The assets of failed U.K. boatbuilder Rival Bowman have been sold , and the purchasers are operating from the existing Rival Bowman site, the joint administrative receiver said. Stephen Hall, of the Bristol office of PricewaterhouseCoopers, confirmed in mid-December, that it had sold the assets of Rival Bowman Yachts Ltd. “We werent able to sell the business as a going concern,” he said. “We sold all the assets last Thursday, 6 December.”
PricewaterhouseCoopers was appointed joint administrative receiver of Rival Bowman Yachts Ltd. early last November. Its task was to realize assets with a view to repaying, where possible, the appointer, other parties with charges that rank ahead of the appointer, and the preferential creditors. Preferential creditors include government agencies, such as the Inland Revenue and Department of Social Security, together with employee claims for wages, holiday pay and pension arrears. Hall was not allowed to say who had bought the assets, although he confirmed “at the moment they are operating from the same site.”
The Rival Bowman company will now be gradually wound up. “There are certain statutory things we have to do,” said Hall. “After that the company will probably be struck off.”
According to Hall, that process will take about six months, after which the company, originally founded in 1965 on the banks of the River Itchen in Southampton, will be no more. The yard originally built the Peter Brett-designed Rival range of boats, producing more than 500 over the years. The tie-up with Bowman came in the early 1980s and saw the range expand up to the Bowman 84. Ten years later, Sadler International was added to the Bowman group, with the two Sadlers alongside the Stephen Jones-designed Starlight 35 and 29.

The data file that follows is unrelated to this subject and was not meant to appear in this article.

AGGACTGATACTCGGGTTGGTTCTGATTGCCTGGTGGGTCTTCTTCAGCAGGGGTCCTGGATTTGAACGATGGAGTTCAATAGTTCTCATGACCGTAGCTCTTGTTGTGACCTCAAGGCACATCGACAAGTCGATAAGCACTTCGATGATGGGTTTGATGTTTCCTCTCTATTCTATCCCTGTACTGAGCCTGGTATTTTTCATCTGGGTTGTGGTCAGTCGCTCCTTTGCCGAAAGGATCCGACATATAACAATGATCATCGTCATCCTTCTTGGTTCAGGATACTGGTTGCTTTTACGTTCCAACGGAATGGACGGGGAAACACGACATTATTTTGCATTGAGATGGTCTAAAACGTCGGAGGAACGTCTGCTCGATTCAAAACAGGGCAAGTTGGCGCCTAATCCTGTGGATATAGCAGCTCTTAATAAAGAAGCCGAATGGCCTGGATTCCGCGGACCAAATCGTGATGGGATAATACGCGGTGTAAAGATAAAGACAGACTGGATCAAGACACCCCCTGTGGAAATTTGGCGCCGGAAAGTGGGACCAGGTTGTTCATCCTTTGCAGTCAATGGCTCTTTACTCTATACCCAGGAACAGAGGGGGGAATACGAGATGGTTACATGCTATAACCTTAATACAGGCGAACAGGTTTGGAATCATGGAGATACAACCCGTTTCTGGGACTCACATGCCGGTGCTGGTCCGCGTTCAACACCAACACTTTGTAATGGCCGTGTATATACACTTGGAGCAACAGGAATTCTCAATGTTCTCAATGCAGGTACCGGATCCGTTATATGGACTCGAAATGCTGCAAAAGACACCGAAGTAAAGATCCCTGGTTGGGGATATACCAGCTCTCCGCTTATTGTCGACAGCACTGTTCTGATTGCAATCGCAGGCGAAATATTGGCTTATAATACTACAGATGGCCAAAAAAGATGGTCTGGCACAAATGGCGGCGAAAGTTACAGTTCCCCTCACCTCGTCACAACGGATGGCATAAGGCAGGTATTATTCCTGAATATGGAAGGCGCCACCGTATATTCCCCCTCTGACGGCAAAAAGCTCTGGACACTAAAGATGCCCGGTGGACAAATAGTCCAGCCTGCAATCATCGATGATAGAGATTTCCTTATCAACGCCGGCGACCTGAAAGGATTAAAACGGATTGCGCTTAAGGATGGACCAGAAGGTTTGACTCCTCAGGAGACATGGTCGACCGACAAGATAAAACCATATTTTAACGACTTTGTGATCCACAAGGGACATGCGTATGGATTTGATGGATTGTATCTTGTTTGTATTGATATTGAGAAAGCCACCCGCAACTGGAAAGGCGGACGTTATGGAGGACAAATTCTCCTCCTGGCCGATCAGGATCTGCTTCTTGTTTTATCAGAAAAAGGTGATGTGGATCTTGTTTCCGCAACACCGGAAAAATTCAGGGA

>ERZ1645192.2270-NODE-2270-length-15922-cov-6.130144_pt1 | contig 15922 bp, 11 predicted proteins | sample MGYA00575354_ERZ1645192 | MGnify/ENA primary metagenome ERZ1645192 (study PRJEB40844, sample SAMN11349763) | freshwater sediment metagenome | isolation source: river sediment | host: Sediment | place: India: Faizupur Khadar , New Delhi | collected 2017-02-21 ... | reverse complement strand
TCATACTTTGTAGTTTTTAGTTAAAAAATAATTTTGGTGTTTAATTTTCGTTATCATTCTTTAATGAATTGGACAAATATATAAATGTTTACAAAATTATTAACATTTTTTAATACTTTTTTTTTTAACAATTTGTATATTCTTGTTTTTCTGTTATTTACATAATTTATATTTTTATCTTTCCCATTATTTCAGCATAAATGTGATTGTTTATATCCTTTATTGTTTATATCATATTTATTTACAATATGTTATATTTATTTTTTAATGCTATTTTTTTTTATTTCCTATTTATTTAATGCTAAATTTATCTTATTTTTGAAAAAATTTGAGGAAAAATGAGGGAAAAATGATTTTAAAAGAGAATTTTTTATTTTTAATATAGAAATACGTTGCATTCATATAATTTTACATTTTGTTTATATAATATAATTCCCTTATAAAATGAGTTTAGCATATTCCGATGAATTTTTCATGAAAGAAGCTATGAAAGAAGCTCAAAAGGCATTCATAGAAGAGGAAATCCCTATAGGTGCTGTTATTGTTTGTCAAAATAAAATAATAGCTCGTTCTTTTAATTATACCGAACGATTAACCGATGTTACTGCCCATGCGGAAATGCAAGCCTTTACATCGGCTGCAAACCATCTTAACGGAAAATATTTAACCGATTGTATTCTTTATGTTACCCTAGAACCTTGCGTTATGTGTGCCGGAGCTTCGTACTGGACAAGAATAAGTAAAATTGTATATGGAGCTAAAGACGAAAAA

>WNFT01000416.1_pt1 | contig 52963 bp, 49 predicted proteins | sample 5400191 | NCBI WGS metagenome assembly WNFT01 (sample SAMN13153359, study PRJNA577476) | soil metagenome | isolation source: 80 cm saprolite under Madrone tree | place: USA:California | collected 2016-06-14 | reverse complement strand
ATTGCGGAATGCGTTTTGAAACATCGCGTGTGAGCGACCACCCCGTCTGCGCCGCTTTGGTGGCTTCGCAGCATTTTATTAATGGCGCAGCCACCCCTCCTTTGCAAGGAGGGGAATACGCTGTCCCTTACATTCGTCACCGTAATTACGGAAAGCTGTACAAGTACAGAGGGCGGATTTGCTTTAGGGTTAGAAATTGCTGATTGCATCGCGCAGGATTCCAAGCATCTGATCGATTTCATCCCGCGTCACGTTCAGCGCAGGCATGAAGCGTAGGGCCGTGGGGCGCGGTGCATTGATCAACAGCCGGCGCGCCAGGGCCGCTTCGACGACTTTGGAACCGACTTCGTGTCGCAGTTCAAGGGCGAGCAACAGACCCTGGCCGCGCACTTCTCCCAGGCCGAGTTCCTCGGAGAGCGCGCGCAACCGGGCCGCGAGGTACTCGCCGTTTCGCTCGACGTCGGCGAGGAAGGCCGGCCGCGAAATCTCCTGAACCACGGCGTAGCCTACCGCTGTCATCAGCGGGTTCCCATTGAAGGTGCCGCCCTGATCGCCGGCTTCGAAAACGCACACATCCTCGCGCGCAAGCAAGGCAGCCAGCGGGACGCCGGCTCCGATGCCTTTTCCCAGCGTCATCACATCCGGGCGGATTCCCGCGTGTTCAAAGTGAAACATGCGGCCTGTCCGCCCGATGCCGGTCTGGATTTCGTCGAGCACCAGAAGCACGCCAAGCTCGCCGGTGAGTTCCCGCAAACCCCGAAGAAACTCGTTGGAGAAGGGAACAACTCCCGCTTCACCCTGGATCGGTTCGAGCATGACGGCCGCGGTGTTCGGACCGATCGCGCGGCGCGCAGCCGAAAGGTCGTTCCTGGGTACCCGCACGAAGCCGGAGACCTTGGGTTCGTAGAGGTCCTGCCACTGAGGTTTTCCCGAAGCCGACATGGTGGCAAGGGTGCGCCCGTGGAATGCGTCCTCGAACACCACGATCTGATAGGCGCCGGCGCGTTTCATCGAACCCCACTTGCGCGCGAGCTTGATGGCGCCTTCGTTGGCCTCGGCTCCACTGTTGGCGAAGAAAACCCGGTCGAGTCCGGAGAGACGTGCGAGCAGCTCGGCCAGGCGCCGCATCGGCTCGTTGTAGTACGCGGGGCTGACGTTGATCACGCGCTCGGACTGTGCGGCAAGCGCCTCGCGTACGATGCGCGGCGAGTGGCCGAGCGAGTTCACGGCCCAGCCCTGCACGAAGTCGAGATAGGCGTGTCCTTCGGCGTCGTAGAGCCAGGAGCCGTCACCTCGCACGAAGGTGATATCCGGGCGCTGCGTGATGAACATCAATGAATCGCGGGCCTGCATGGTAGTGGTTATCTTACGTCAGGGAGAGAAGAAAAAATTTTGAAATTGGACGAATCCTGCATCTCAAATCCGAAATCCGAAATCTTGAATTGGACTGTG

When the firm went into administrative receivership on November 6, the yards range included the Chuck Paine-designed Bowman 42, 45, and 48, plus the Stephen Jones-designed Starlight 35, 39 and 46.
The companys turnover in the last financial year, which ended April 20, 2001, totaled GBP3.7 million, and it recently employed 40 people, officials said. This is the second time PricewaterhouseCoopers has dealt with receivership at Bowman. On April 20, 1998, the company went into voluntary receivership, with the then-director and major shareholder, Tony Davies, citing “trading difficulties” as the cause of that crash. Davies singled out the strong pound as the major problem.
Rival Bowmans Ocean Quay site today did not return calls by press time. For more of the latest news, log on to Boating Industry Internationals website at www.boating-industry.com.